by joe courter
Last month in this spot, the Publisher’s Note dealt with the concept of history as stories which, through time and selection, become the accepted narrative of our ancestors and their activities. The impetus was the release of Seymour Hersh’s counter narrative about the U.S. raid that killed Osama Bin Laden, and also cited were the Armenian Genocide and Columbus as false narratives accepted as official history.
Well, the massacre in Charleston, S.C., opened up a whole other discussion about history and the conflicting feeling about accepted truth and actively correcting the record. The Civil War and the Confederate flag are now part of a raging debate across the country as to whether there needs to be an active correcting of the record and an inclusion of suppressed information to create a more accurate and complete picture of what went on 150 years ago and its ramifications to our lives today.
Florida folklorist and author Stetson Kennedy wrote a book in 1995 titled “After Appomattox, How the South Won the War,” which talks about how the victory of the North in the Civil War was quite hollow, and undercut in the years that followed. The White Supremacy that rationalized slavery did not go away, but regrouped and festered. Part of this was the increased romanticizing of the cause of the South. Confederate war memorials sprang up all over the South, including in 1904 one right in the center of Downtown Gainesville. In Kentucky, which was split in its Civil War participation 3/4 for the North and 1/4 for the South, there are 72 Confederate Memorials and 2 for the Union side, according to James Loewen in the Washington Post. And he points out lot of our military bases are named for Confederate Generals, too. Maybe Stetson is right on who won the war.
There’s always the argument that the Civil War wasn’t about slavery, it was about “states rights.” Well, the “right” that the states wanted to continue unabated was slavery; come on, folks, let’s be real! People can say that the flag is about “Heritage not hate,” but the “Heritage” it represents includes the ownership and exploitation of fellow human beings. It is a flag of an un-free country!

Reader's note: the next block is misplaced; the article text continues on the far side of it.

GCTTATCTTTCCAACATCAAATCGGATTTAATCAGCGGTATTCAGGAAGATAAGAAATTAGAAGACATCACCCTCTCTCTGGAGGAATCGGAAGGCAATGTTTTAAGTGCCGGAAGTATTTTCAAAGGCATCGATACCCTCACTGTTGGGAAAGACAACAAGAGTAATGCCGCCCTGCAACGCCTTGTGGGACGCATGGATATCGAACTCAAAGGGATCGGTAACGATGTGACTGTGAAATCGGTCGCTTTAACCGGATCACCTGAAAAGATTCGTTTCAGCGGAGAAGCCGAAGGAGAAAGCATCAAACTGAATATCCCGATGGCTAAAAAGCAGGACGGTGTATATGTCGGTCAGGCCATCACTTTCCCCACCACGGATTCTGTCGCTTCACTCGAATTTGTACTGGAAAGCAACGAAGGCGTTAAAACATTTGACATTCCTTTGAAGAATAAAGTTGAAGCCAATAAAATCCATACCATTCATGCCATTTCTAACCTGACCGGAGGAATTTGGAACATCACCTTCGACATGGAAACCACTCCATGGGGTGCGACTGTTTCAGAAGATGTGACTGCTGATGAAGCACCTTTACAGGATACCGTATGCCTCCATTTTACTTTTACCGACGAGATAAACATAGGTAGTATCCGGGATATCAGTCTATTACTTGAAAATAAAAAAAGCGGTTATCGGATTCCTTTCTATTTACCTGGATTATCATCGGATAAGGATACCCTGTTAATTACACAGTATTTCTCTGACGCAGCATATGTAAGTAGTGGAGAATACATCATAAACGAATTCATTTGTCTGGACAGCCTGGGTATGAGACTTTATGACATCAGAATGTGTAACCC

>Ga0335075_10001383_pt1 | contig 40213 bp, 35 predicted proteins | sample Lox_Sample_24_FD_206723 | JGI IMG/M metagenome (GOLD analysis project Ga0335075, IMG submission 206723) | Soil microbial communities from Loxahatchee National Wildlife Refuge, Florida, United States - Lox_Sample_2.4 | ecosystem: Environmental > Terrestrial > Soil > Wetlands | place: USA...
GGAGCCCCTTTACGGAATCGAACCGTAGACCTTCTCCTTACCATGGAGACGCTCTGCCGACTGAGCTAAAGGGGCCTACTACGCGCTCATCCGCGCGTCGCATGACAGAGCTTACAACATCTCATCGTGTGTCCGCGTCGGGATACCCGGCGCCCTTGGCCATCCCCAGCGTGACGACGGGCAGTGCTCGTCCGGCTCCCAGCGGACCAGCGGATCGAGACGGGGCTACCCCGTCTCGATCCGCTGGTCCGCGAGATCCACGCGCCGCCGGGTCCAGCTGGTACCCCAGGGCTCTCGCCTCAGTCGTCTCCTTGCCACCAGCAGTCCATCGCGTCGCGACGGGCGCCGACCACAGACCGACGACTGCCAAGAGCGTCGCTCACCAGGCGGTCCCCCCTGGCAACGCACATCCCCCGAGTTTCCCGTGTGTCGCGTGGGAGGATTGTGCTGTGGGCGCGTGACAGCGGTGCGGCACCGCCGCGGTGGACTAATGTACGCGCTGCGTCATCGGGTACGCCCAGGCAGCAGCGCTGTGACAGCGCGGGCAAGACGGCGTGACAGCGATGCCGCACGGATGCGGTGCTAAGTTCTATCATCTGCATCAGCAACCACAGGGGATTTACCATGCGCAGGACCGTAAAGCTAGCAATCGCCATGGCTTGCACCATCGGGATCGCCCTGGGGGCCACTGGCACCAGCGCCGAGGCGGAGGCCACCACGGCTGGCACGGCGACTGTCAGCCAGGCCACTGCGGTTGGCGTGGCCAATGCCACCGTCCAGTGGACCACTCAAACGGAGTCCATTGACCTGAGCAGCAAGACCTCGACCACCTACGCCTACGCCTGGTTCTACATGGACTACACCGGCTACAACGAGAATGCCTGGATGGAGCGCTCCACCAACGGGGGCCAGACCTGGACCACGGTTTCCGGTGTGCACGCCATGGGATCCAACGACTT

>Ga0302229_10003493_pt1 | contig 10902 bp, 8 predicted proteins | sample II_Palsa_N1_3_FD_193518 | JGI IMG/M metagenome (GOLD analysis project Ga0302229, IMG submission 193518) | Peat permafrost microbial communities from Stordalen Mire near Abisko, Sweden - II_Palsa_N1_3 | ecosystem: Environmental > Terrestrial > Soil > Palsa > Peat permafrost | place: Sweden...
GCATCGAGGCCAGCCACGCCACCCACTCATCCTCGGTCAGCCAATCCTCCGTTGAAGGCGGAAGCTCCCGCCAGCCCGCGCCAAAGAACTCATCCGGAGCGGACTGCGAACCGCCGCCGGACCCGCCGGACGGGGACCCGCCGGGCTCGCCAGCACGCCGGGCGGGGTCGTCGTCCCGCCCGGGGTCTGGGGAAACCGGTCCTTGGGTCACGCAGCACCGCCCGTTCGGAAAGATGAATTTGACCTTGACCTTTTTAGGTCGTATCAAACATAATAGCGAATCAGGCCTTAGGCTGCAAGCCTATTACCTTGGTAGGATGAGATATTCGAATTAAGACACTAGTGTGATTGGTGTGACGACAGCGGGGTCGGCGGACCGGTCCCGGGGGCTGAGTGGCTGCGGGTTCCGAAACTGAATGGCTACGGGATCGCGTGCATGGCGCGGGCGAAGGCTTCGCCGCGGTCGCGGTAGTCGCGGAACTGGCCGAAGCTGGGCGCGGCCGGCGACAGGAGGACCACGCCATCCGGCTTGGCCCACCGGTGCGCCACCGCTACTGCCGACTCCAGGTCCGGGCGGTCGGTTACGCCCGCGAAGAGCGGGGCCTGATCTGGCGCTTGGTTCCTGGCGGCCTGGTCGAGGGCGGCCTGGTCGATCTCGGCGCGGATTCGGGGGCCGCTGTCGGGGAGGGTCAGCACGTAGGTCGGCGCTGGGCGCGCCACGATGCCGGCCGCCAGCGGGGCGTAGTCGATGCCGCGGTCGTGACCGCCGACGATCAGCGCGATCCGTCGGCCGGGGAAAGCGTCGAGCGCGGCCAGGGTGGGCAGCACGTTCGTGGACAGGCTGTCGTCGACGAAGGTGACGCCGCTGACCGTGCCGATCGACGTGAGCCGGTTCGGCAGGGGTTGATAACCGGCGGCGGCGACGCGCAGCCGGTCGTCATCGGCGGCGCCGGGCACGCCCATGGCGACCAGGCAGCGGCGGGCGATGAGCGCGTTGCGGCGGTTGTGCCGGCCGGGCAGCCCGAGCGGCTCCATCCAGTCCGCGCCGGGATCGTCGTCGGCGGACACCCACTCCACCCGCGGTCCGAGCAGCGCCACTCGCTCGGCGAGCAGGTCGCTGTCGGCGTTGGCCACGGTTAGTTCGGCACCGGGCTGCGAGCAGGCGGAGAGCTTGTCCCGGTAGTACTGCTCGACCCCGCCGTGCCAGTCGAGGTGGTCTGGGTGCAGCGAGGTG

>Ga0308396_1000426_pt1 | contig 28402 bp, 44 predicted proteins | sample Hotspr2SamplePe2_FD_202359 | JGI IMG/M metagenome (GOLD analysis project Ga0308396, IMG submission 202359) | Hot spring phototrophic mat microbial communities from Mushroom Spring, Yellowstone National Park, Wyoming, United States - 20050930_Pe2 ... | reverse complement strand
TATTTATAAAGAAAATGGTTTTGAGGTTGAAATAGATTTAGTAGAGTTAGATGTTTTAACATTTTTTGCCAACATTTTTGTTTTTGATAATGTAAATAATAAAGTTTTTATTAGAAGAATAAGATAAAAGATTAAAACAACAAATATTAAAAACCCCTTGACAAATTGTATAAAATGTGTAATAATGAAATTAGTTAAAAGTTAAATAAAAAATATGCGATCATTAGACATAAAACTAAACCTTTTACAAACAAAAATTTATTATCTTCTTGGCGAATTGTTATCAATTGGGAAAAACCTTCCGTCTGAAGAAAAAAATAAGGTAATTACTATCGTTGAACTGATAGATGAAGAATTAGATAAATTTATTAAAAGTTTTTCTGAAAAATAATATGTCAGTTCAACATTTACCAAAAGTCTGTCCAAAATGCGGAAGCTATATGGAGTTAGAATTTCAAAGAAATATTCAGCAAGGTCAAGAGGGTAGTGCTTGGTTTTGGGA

That cold-blooded 21-year-old racist who killed those nine people in Charleston said he was hoping to set off a race war. Well that war has been going on for many decades. It is a perpetrated by government-sanctioned policies which saw as acceptable the creation of ghettos with entrenched poverty, redlining by banks, blatant segregation in public accommodations, schools and even in who you could love or marry, and an unstated white supremacy in our media, which practiced a virulent form of cultural segregation in movies and TV.
Hillary Clinton, when asked about the phrase “Black Lives Matter,” fell back on the liberal line of “All Lives Matter,” she revealed that she does not understand the moment we are living in (or she just says what she feels will get her elected). For many of us, we are saying that we have had enough of the lies, the false narratives, and the increasingly obvious trends exemplified by the school to prison pipeline, the places (everywhere) like Ferguson, Missouri, where policing and the courts are a money generating trap, turning petty crime into a revenue stream.
It is a hopeful sign that a younger generation of activists is stepping up. When Bree Newsome scaled the SC flagpole and took down the flag, we had a huge symbolic moment. But there are others rising up. Environmental activists, social justice activists, many using blogs to get their message out and gaining traction (e.g., Prince ea), the Dream Defenders with Phillip Agnew et.al traveling to communities in struggle and helping focus the resistance. I believe Edward Snowden and Chelsea Manning also fit in this category. And the tragic last letter of Leela Alcorn (see January/February 2015 Iguana) impacted so many people. We need to go beyond the old myths and false narratives, and face reality head-on and clear-eyed. The youth are leading the charge, we must have their backs.